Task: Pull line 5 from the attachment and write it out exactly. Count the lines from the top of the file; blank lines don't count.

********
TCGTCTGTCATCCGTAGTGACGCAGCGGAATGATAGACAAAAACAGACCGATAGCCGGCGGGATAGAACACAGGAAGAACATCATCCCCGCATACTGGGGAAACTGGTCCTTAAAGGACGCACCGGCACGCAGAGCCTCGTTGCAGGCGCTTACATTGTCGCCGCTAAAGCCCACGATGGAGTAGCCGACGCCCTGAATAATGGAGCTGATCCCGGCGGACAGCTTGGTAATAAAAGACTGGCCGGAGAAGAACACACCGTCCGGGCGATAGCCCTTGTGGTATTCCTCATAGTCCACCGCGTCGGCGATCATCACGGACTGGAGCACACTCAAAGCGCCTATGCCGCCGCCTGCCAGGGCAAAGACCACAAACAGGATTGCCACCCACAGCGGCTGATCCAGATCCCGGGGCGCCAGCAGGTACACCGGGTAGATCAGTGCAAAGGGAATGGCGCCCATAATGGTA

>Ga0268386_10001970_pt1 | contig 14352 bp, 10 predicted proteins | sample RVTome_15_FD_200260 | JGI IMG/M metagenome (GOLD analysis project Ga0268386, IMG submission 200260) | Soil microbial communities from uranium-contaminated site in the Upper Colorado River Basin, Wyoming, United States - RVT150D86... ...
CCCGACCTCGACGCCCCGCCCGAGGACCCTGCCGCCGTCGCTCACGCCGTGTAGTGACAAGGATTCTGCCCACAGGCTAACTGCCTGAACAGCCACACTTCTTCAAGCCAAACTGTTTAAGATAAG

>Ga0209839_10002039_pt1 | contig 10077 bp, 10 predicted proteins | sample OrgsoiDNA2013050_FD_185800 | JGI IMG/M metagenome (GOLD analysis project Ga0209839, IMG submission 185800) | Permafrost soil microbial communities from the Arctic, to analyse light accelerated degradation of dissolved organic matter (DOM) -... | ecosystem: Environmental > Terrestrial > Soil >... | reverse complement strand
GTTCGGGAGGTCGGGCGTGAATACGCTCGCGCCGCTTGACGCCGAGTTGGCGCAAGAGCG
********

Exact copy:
GTTCGGGAGGTCGGGCGTGAATACGCTCGCGCCGCTTGACGCCGAGTTGGCGCAAGAGCG